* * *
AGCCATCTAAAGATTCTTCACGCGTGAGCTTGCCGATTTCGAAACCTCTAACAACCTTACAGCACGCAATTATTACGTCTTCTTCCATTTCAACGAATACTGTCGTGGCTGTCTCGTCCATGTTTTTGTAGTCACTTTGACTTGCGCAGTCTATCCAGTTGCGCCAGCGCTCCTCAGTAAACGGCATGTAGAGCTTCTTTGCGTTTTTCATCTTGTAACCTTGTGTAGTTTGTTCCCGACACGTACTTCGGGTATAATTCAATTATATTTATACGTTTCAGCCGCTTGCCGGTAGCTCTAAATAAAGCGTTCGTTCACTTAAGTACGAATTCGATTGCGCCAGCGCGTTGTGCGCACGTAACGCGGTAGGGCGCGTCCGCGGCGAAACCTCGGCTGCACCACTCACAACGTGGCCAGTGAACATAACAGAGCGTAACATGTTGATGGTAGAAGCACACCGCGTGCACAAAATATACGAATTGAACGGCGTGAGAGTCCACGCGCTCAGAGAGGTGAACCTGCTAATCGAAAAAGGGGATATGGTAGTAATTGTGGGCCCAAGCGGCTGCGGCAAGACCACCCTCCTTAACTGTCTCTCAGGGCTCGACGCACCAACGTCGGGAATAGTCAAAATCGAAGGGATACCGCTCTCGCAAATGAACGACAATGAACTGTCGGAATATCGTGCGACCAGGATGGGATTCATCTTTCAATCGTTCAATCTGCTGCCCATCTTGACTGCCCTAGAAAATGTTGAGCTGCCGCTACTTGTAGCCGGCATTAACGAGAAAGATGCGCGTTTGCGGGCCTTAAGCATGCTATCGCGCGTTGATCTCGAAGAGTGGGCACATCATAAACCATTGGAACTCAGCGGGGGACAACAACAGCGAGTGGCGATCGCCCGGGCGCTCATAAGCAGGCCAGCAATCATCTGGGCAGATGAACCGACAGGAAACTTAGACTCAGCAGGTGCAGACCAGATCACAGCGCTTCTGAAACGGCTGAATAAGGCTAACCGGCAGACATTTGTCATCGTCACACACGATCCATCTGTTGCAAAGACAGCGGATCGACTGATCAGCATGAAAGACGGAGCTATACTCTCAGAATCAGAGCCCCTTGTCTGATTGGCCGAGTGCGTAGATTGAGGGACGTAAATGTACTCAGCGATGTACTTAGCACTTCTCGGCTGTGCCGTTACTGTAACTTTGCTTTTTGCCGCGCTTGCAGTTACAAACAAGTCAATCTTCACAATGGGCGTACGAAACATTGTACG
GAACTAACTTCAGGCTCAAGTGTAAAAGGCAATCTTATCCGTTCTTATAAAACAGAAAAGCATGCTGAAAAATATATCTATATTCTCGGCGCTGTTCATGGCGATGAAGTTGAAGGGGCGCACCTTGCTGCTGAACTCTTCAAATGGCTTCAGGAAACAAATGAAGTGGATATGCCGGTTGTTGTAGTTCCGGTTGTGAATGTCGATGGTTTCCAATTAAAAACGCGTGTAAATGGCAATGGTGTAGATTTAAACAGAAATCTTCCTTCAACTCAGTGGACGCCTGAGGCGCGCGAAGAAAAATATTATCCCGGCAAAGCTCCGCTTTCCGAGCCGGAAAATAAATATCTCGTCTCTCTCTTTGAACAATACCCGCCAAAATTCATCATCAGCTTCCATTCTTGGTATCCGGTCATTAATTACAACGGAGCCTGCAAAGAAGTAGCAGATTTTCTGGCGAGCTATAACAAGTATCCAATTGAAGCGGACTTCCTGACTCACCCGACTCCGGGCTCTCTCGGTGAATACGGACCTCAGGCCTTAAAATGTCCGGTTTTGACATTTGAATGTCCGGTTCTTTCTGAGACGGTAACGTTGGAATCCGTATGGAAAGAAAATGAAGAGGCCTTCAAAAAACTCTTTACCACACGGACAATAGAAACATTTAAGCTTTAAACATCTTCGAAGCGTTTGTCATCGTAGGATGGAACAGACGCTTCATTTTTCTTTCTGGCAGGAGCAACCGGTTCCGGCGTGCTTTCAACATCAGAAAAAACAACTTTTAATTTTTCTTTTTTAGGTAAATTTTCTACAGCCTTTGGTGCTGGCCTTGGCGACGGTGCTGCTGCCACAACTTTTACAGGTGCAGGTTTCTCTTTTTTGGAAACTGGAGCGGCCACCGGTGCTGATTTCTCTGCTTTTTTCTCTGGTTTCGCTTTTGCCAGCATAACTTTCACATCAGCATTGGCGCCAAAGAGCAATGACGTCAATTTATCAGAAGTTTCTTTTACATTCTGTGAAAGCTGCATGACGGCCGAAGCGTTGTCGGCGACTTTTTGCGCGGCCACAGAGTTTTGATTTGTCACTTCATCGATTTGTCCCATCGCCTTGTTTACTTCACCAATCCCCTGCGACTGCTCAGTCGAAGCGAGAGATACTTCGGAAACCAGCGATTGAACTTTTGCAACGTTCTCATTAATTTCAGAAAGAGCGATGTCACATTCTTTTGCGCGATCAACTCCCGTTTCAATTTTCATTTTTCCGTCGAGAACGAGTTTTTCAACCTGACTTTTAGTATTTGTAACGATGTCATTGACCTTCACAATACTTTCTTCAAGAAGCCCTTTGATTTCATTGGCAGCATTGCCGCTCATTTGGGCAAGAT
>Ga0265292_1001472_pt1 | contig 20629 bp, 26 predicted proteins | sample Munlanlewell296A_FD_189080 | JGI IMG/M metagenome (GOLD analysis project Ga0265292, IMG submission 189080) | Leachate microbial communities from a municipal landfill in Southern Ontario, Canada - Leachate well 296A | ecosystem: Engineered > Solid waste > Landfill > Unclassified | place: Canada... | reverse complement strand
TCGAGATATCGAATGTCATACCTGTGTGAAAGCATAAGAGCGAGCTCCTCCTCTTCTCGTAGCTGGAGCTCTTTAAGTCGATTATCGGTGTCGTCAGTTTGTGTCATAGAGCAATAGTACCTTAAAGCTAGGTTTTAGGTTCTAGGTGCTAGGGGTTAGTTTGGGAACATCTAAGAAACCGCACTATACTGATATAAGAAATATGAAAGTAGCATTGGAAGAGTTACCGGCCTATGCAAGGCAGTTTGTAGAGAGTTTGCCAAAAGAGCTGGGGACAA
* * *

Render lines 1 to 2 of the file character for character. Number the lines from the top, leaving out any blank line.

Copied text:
AGCCATCTAAAGATTCTTCACGCGTGAGCTTGCCGATTTCGAAACCTCTAACAACCTTACAGCACGCAATTATTACGTCTTCTTCCATTTCAACGAATACTGTCGTGGCTGTCTCGTCCATGTTTTTGTAGTCACTTTGACTTGCGCAGTCTATCCAGTTGCGCCAGCGCTCCTCAGTAAACGGCATGTAGAGCTTCTTTGCGTTTTTCATCTTGTAACCTTGTGTAGTTTGTTCCCGACACGTACTTCGGGTATAATTCAATTATATTTATACGTTTCAGCCGCTTGCCGGTAGCTCTAAATAAAGCGTTCGTTCACTTAAGTACGAATTCGATTGCGCCAGCGCGTTGTGCGCACGTAACGCGGTAGGGCGCGTCCGCGGCGAAACCTCGGCTGCACCACTCACAACGTGGCCAGTGAACATAACAGAGCGTAACATGTTGATGGTAGAAGCACACCGCGTGCACAAAATATACGAATTGAACGGCGTGAGAGTCCACGCGCTCAGAGAGGTGAACCTGCTAATCGAAAAAGGGGATATGGTAGTAATTGTGGGCCCAAGCGGCTGCGGCAAGACCACCCTCCTTAACTGTCTCTCAGGGCTCGACGCACCAACGTCGGGAATAGTCAAAATCGAAGGGATACCGCTCTCGCAAATGAACGACAATGAACTGTCGGAATATCGTGCGACCAGGATGGGATTCATCTTTCAATCGTTCAATCTGCTGCCCATCTTGACTGCCCTAGAAAATGTTGAGCTGCCGCTACTTGTAGCCGGCATTAACGAGAAAGATGCGCGTTTGCGGGCCTTAAGCATGCTATCGCGCGTTGATCTCGAAGAGTGGGCACATCATAAACCATTGGAACTCAGCGGGGGACAACAACAGCGAGTGGCGATCGCCCGGGCGCTCATAAGCAGGCCAGCAATCATCTGGGCAGATGAACCGACAGGAAACTTAGACTCAGCAGGTGCAGACCAGATCACAGCGCTTCTGAAACGGCTGAATAAGGCTAACCGGCAGACATTTGTCATCGTCACACACGATCCATCTGTTGCAAAGACAGCGGATCGACTGATCAGCATGAAAGACGGAGCTATACTCTCAGAATCAGAGCCCCTTGTCTGATTGGCCGAGTGCGTAGATTGAGGGACGTAAATGTACTCAGCGATGTACTTAGCACTTCTCGGCTGTGCCGTTACTGTAACTTTGCTTTTTGCCGCGCTTGCAGTTACAAACAAGTCAATCTTCACAATGGGCGTACGAAACATTGTACG
GAACTAACTTCAGGCTCAAGTGTAAAAGGCAATCTTATCCGTTCTTATAAAACAGAAAAGCATGCTGAAAAATATATCTATATTCTCGGCGCTGTTCATGGCGATGAAGTTGAAGGGGCGCACCTTGCTGCTGAACTCTTCAAATGGCTTCAGGAAACAAATGAAGTGGATATGCCGGTTGTTGTAGTTCCGGTTGTGAATGTCGATGGTTTCCAATTAAAAACGCGTGTAAATGGCAATGGTGTAGATTTAAACAGAAATCTTCCTTCAACTCAGTGGACGCCTGAGGCGCGCGAAGAAAAATATTATCCCGGCAAAGCTCCGCTTTCCGAGCCGGAAAATAAATATCTCGTCTCTCTCTTTGAACAATACCCGCCAAAATTCATCATCAGCTTCCATTCTTGGTATCCGGTCATTAATTACAACGGAGCCTGCAAAGAAGTAGCAGATTTTCTGGCGAGCTATAACAAGTATCCAATTGAAGCGGACTTCCTGACTCACCCGACTCCGGGCTCTCTCGGTGAATACGGACCTCAGGCCTTAAAATGTCCGGTTTTGACATTTGAATGTCCGGTTCTTTCTGAGACGGTAACGTTGGAATCCGTATGGAAAGAAAATGAAGAGGCCTTCAAAAAACTCTTTACCACACGGACAATAGAAACATTTAAGCTTTAAACATCTTCGAAGCGTTTGTCATCGTAGGATGGAACAGACGCTTCATTTTTCTTTCTGGCAGGAGCAACCGGTTCCGGCGTGCTTTCAACATCAGAAAAAACAACTTTTAATTTTTCTTTTTTAGGTAAATTTTCTACAGCCTTTGGTGCTGGCCTTGGCGACGGTGCTGCTGCCACAACTTTTACAGGTGCAGGTTTCTCTTTTTTGGAAACTGGAGCGGCCACCGGTGCTGATTTCTCTGCTTTTTTCTCTGGTTTCGCTTTTGCCAGCATAACTTTCACATCAGCATTGGCGCCAAAGAGCAATGACGTCAATTTATCAGAAGTTTCTTTTACATTCTGTGAAAGCTGCATGACGGCCGAAGCGTTGTCGGCGACTTTTTGCGCGGCCACAGAGTTTTGATTTGTCACTTCATCGATTTGTCCCATCGCCTTGTTTACTTCACCAATCCCCTGCGACTGCTCAGTCGAAGCGAGAGATACTTCGGAAACCAGCGATTGAACTTTTGCAACGTTCTCATTAATTTCAGAAAGAGCGATGTCACATTCTTTTGCGCGATCAACTCCCGTTTCAATTTTCATTTTTCCGTCGAGAACGAGTTTTTCAACCTGACTTTTAGTATTTGTAACGATGTCATTGACCTTCACAATACTTTCTTCAAGAAGCCCTTTGATTTCATTGGCAGCATTGCCGCTCATTTGGGCAAGAT